Your customers are at the heart of everything you do – or should be doing – in social media. How are you learning about their preferences, activity and interactions to help inform your decisions?

2. Adopting Social Media Company-Wide
Social media has moved far beyond just social media marketing.  How are you planning to help roll out social media beyond just Marketing efforts to achieve business goals in departments throughout the business like Sales, R&D, Customer Care, HR or Public Relations?

3. Operationalizing Social Media with Workflows and Processes
Expanding social media throughout the your business is complex. How are you planning to operationalize social media with internal processes, communication standards and workflows to make the activity seamless between teams and people?

4. Getting the Most out of Your Great Content
Content is at the heart of everything you do in social media. But that doesn’t mean it has to be all new content or that it should exist in a vacuum. What content do you have that should be used across you social channels and how can this be used in an engaging way?

5. Delivering Better Customer Experiences
Creating good experiences is the key to successful social media programs. What do your customers want or need to experience to make their interactions positive and unique with your brand?

6. Integration
Social media initiatives are one part of a greater business initiative. And because of that, they need to be integrated into greater systems and reporting dashboards so that they can add context to overall goals.

7. Showing a Return on Social
What are your social media programs yielding in terms of social impressions, activity from your internal teams and engagement from your target audience?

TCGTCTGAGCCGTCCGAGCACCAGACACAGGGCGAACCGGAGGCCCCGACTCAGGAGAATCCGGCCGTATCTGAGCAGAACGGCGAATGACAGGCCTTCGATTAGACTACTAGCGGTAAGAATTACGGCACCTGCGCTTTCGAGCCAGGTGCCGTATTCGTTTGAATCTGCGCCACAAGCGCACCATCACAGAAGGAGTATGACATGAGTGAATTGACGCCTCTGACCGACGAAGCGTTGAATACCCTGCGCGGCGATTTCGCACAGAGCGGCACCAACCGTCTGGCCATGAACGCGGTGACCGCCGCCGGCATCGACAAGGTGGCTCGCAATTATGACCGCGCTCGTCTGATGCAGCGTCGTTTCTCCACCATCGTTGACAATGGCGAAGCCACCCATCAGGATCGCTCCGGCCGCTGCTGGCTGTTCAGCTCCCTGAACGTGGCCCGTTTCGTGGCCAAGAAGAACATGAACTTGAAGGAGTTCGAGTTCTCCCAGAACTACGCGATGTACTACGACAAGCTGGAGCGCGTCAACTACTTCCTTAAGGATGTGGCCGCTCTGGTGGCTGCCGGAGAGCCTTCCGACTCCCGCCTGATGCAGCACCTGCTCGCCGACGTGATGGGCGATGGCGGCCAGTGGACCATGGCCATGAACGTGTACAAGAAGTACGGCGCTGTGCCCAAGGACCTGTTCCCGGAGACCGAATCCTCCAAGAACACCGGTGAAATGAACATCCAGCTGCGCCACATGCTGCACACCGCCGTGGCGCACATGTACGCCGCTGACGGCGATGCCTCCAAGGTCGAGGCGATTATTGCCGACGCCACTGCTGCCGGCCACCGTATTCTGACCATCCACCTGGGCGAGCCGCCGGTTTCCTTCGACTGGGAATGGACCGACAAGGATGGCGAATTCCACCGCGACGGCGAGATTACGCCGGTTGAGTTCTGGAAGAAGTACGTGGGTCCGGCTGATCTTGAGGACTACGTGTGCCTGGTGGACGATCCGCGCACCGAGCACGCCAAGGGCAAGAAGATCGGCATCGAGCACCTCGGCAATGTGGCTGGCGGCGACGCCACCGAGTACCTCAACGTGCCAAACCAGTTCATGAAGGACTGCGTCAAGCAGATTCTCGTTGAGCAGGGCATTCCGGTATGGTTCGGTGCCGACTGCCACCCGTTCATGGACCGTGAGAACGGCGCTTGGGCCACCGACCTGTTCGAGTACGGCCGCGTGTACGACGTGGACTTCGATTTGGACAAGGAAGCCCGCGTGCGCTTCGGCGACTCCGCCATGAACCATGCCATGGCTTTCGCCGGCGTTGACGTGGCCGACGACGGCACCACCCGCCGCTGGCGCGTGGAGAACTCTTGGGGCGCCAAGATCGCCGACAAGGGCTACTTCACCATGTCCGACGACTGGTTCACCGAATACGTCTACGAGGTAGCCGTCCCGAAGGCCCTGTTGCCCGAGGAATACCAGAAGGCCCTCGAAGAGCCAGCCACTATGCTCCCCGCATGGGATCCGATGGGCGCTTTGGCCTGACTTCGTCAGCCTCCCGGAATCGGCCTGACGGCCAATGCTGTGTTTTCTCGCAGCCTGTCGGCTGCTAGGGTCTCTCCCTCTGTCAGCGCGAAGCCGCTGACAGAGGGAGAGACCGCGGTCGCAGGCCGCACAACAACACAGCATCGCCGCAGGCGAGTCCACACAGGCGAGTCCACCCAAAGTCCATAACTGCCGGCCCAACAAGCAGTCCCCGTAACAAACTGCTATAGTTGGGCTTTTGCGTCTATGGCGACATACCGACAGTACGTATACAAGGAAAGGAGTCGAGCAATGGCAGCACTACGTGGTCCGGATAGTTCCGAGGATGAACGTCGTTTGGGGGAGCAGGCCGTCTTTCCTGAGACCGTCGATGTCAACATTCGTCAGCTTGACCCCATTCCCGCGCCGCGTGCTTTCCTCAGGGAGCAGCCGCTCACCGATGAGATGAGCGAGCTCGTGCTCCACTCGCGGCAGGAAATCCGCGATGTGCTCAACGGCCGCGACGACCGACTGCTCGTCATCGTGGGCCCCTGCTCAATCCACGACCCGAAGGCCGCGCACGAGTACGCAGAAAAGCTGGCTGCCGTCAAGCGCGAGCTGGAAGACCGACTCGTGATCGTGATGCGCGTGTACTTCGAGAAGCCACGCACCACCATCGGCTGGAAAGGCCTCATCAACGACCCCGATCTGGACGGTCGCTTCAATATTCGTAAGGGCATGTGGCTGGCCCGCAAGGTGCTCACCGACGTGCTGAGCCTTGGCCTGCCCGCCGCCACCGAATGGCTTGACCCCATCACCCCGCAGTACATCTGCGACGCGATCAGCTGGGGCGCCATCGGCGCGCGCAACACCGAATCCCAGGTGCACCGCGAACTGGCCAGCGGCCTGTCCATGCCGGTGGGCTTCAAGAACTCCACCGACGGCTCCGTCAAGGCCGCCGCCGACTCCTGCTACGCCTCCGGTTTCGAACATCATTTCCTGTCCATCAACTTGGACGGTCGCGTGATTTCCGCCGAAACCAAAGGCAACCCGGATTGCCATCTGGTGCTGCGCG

Regardless of where you are in your social planning and strategy efforts, these seven areas are key to hone in on from a social media perspective. They can help make your current social programs richer and also ensure you are planning with an eye toward future social business success.

In preparing this whitepaper, Spredfast took a creative approach in presenting each area of opportunity as a “whiteboard session”, with ideas on how to approach planning and assessment and an action plan to get started. Importantly, the “whiteboard sessions” can be used as the foundation for a series of meetings designed to foster discussion and secure the buy-in needed to make your efforts successful.

For a brief overview of the whitepaper, check out the Executive Summary embedded below.

To access the complete 36 page whitepaper click here. You’ll just need to complete some very basic registration information and will then receive a free PDF download.

Kudos Spredfast. A great resource with a practical, fun and creative approach.

Who owns you? Content and community in an interactive world

On February 9, Social: IRL will host a special interactive workshop in Kansas City, “Rethinking Business in the Age of the Social Consumer.”  We’ll be joined by a strong group of both local and national businesses and agencies, including AMC Theatres, Nebraska Furniture Mart, emfluence, Federal Reserve Bank of Kansas City, Intouch Solutions, Boulevard Brewing Company, UMB Financial, Sprint, Howerton White, Ameristar Casinos, Bass Pro, Edelman, and H&R Block.

The foundation of the event is a half-day session lead by “Conversation Agent” Valeria Maltoni, who brings a wealth of experience overseeing engagement and executing growth strategies at global Fortune 500 corporations, mid-sized businesses, and small start up companies in five industries.

Jeff Schultz

The event also feature sessions looking at the intersection of social technology and social strategy, including some of the latest developments in social CRM, monitoring, and influencer marketing.  Also a valuable session taking a pro-active look at how to protect your online content and community, with Jeff Schultz, a leading social media lawyer with Armstrong Teasdale joining us to discuss potential legal issues both brands and agencies are facing on an increasing basis.